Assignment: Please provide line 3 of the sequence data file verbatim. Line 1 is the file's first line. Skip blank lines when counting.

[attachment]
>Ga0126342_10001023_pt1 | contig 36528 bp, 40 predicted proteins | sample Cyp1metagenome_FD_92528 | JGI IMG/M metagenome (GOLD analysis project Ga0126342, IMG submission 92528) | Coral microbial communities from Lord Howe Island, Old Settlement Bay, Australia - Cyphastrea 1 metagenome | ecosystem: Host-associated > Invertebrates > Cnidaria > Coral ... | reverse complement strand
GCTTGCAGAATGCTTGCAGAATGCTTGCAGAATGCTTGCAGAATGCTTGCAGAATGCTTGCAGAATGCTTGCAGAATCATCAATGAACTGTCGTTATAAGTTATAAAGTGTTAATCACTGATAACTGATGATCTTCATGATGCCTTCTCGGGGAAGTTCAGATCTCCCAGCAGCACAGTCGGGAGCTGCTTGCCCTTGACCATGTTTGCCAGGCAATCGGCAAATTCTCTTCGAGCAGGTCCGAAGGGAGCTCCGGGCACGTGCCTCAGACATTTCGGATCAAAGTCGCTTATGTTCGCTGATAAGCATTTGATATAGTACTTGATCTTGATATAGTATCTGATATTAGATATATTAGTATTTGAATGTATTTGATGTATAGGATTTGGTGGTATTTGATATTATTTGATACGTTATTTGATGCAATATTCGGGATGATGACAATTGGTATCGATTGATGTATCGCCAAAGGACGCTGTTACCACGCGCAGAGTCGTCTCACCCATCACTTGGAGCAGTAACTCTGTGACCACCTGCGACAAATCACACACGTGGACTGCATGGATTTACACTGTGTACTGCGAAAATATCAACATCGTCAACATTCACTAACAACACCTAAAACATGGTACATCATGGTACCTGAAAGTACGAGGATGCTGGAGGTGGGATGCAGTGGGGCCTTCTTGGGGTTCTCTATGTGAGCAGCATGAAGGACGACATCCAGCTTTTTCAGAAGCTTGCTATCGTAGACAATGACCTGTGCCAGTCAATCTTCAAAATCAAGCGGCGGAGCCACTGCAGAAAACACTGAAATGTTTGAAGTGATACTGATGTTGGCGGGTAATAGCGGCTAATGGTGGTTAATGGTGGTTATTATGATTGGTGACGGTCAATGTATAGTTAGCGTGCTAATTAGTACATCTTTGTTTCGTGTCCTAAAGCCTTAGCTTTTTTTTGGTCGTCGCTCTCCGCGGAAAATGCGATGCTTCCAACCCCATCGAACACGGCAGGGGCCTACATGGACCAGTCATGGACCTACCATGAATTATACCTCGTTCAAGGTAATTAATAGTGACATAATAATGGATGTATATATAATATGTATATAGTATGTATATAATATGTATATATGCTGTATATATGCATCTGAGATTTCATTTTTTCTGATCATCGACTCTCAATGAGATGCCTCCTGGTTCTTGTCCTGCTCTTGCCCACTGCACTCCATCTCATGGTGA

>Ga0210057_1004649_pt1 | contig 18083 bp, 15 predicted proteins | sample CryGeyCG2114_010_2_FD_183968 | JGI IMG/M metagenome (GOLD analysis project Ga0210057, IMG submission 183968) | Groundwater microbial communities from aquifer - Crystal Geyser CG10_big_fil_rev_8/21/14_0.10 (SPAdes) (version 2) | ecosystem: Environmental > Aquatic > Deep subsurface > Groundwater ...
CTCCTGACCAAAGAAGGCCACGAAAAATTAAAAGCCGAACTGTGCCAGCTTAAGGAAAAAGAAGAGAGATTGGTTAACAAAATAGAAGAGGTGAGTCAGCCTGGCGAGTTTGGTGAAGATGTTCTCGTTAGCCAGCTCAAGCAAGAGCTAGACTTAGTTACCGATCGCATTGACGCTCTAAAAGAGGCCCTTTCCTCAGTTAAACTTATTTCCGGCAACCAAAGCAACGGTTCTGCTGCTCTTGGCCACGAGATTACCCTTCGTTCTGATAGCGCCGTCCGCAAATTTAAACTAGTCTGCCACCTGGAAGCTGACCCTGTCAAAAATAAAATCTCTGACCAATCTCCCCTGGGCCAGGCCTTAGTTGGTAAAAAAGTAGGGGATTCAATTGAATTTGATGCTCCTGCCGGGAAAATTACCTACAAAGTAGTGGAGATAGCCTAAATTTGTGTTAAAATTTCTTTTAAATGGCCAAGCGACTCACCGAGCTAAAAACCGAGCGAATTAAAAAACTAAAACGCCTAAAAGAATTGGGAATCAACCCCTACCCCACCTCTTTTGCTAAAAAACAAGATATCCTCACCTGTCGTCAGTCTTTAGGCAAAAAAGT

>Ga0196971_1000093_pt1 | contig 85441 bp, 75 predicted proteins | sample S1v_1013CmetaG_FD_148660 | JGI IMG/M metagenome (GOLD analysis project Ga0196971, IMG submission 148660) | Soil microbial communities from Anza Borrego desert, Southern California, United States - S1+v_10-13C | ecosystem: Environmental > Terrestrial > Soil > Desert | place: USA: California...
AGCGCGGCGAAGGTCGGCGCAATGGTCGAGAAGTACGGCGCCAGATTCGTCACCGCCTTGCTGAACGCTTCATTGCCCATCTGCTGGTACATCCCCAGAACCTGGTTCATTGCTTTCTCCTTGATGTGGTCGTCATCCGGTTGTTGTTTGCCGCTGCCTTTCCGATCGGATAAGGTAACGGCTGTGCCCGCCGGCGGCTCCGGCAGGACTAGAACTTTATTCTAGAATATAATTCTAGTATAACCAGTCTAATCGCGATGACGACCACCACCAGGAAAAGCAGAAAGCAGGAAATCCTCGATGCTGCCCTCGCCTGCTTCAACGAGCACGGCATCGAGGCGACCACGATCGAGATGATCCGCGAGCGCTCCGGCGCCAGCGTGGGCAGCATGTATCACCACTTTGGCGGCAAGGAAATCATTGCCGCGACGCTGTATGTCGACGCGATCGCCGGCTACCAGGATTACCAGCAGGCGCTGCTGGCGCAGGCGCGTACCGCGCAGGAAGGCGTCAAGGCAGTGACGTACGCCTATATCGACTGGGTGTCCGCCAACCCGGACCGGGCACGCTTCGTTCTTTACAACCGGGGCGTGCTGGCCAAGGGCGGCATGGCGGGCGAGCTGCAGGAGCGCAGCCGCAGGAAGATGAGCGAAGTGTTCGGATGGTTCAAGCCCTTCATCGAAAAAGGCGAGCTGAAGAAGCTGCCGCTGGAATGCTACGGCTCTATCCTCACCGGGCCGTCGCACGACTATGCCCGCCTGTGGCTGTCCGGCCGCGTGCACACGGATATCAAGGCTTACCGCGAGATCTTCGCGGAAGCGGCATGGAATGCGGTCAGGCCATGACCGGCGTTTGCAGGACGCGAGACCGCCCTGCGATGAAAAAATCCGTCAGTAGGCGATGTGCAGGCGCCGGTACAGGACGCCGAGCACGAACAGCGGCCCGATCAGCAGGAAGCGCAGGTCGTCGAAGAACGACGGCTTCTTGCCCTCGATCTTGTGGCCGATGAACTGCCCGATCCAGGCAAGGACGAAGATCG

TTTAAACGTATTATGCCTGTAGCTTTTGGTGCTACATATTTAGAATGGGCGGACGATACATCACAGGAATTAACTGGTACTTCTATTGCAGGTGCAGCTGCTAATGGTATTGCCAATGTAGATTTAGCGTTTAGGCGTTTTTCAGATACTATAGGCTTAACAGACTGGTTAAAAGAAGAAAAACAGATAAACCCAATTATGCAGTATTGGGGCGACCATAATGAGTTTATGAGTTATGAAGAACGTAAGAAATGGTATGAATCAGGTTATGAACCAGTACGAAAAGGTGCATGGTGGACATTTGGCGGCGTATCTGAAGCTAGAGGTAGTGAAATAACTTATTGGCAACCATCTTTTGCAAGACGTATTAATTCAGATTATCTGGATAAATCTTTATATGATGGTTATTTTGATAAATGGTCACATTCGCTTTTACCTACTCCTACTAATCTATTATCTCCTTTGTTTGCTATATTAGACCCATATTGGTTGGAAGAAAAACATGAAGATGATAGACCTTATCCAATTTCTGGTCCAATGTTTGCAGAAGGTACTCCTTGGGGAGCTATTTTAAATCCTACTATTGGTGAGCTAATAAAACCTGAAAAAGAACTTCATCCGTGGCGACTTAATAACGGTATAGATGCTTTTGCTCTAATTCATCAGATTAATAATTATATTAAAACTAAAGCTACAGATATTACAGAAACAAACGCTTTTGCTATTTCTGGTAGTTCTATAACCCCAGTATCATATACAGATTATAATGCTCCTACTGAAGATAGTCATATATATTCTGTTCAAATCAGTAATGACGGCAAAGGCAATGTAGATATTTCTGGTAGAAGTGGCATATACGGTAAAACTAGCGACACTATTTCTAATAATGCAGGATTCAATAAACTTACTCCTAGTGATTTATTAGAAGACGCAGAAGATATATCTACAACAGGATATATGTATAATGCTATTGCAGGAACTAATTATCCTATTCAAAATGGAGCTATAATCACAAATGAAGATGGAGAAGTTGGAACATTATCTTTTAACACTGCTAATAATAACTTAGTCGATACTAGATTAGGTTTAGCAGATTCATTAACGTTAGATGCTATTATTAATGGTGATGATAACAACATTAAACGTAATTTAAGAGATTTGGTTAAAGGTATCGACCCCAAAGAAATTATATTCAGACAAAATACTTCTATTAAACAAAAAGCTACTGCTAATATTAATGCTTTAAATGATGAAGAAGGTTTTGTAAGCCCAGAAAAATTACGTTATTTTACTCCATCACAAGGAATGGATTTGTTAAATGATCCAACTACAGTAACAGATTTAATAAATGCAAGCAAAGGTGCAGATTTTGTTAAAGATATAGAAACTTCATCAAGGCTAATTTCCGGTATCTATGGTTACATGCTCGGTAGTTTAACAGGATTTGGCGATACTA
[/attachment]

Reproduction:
>Ga0210057_1004649_pt1 | contig 18083 bp, 15 predicted proteins | sample CryGeyCG2114_010_2_FD_183968 | JGI IMG/M metagenome (GOLD analysis project Ga0210057, IMG submission 183968) | Groundwater microbial communities from aquifer - Crystal Geyser CG10_big_fil_rev_8/21/14_0.10 (SPAdes) (version 2) | ecosystem: Environmental > Aquatic > Deep subsurface > Groundwater ...